Pew Research on Religious Growth to 2050 – “In the United States, Christians will decline from more than three-quarters of the population in 2010 to two-thirds in 2050, and Judaism will no longer be the largest non-Christian religion. Muslims will be more numerous in the U.S. than people who identify as Jewish on the basis of religion…” As to the world as a whole, “by 2050 there will be near parity between Muslims (2.8 billion, or 30% of the population) and Christians (2.9 billion, or 31%), possibly for the first time in history.” The Nones continue to grow also: “At the same time, however, the unaffiliated are expected to continue to increase as a share of the population in much of Europe and North America. In the United States, for example, the unaffiliated are projected to grow from an estimated 16% of the total population (including children) in 2010 to 26% in 2050.” There is much more to the report, presented in text, graphs and tables.

Getting Your Hands Dirty – “I was speaking, learning, teaching, and advocating for mentoring without actually doing it. In anthropology, there are two types of field research: Etic and EmicEtic researchers make their observations from outside the culture. Emic researchers get up-close to local customs, traditions, and beliefs. Our temptation is to stay on the outside. To be Etic but not Emic. To attend endless conferences, read endless books, buy endless t-shirts. To dump cold water on our heads, take a selfie and hashtag it. To be about the latest ideas, like those on Mars Hill, to be waiting to see something new, like the newest post or picture online. Ideas, when used this way, can be very self-indulgent. All the while, we remain outside the issue, and quite possibly, outside of our own story. But the great ideas – love, justice, intimacy, reconciliation – require something of us.”

CBS Profile of Crossmaker Runs 22 Years Later – On Easter Sunday, CBS ran a profile of a man that was scheduled to appear in 1993. If you’ve driven the interstate highway system, you’ve seen Bernard Coffindaffer’s work: Crosses erected within sight of the freeway. “Coffindaffer has spent his own money on this project — close to $3 million … to buy the wooden poles, to hire road crews, to perform routine cross maintenance.” But the video never aired when he died of a sudden heart attack. Years later, his legacy continues: “There are 48,000 miles of interstate highway in America,” Sara Abraham of Crosses Across America said. “We will have crosses every 25 miles all across America.”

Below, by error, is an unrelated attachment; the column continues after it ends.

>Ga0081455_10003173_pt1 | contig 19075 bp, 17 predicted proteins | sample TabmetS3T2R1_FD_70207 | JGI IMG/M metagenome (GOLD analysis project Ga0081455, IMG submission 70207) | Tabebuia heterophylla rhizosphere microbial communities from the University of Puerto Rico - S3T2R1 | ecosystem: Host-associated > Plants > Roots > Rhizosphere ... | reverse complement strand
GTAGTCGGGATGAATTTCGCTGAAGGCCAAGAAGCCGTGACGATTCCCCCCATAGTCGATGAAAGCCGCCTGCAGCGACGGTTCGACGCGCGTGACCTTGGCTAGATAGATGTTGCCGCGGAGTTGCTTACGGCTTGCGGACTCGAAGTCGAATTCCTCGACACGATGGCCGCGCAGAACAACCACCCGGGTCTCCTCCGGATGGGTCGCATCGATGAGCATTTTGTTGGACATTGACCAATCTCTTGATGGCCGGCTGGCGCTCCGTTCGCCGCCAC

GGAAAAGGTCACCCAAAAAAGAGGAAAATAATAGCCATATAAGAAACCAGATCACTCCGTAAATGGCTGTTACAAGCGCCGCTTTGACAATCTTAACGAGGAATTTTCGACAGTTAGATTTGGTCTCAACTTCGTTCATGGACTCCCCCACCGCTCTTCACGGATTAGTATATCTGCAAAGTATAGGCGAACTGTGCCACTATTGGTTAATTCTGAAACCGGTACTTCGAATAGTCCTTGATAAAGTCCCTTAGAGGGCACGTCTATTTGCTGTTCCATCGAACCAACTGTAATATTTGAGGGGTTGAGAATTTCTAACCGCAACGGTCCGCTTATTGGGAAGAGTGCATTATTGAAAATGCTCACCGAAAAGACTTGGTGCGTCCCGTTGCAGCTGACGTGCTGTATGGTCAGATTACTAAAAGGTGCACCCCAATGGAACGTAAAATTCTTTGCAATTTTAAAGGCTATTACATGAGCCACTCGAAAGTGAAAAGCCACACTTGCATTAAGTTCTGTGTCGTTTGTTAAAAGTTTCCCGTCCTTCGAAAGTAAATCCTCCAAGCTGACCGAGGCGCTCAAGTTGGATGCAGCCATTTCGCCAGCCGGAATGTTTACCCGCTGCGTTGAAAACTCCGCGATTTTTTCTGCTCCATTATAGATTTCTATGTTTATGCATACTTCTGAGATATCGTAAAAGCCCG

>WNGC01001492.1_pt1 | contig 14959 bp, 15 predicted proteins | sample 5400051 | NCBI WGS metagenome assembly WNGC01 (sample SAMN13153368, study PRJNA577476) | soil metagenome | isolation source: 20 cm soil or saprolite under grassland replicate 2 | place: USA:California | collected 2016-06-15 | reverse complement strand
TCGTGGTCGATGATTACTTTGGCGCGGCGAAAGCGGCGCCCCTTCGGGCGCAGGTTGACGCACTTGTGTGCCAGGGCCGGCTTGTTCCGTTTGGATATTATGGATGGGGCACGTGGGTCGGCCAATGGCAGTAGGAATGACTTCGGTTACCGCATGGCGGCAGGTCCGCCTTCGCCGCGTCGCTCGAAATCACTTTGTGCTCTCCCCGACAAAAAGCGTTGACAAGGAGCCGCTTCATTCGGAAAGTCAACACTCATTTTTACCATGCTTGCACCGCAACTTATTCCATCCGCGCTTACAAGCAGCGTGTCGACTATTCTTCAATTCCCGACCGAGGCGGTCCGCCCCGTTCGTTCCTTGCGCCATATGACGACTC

Editorial / Devotional on Christian Maturity– “Jason and I have often wondered what a foreigner or alien would think the church believed if they simply judged us on the books we buy and sell. As I walked through the aisles, I started to worry that they would perceive a church that is weak and powerless, so consumed with our own needs and self-esteem that we constantly battle the same issues, and never become effective agents of God’s mission in the world… Sadly, may of us in America are “grown up,” in that we’ve been serving Christ a long time, but we have not yet reached maturity. Like it says in Hebrews, we should be teachers, but we need someone to teach us the basics over and over again.”

Church History Lesson: The Non-Jurors – “[T]he new order was demanding that all clergy and office holders take oaths to the new king. Many clergy, including some of the church’s greatest spiritual and intellectual beacons, found that they simply could not accept. They refused to swear those oaths, and by dint of that, became non-swearers, “Non-Jurors.” They began a domestic schism from the established church, and ordained their own succession of bishops…They agonized over issues of ecclesiology, and at the same time sought new ways of leading a pure Christian life… you have very likely encountered portions of their writings or hymns. It was for instance Thomas Ken who wrote the famous Doxology.”

When Sharing Your Faith is Costly – The woman in the story works for the government-run National Health Service (NHS) in the UK: “Miss Wasteney had discussions about Christianity and Islam with a junior colleague, Enya Nawaz, and offered to pray with her when she became upset about health problems. She also invited her to church and gave her a book called I Dared to Call Him Father, about a Muslim woman who converted to Christianity. However, Miss Nawaz accused her of trying to convert her to Christianity and made a formal complaint. Miss Wasteney was suspended for nine months while the East London NHS Foundation Trust investigated.” In a story update, the Employment Appeals Tribunal ruled against her.

On My Own Blog – A look at what I call Spiritual Recidivism and a review of Did God Kill Jesus by Tony Jones.

Finally… – How younger leaders can gain credibility, from Brad Lomenick who tracks up-and-coming Christian leaders, 11 suggestions. Sample: “Become an expert NOW, even before you need to be. Set a standard of excellence way before you’re the leader in charge who is expected to. That way when it’s your turn to come off the bench you are ready.”

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April 14, 2015

A Letter to the Pastor

Filed under: Lost Voice Project — Tags: , , , — paulthinkingoutloud @ 6:59 am

The Lost Voice ProjectDear Pastor,

I know we’ve never quite gotten together as I had hoped we would, but I kinda had to write this letter to you today.

I think you are quite familiar with the work I do in the next town over, and because of that work and the nature of its environment, people tend to dump a lot of their stories — especially church stories — on me. I guess they feel it’s a safe, neutral place; a sort of ecclesiastical Switzerland.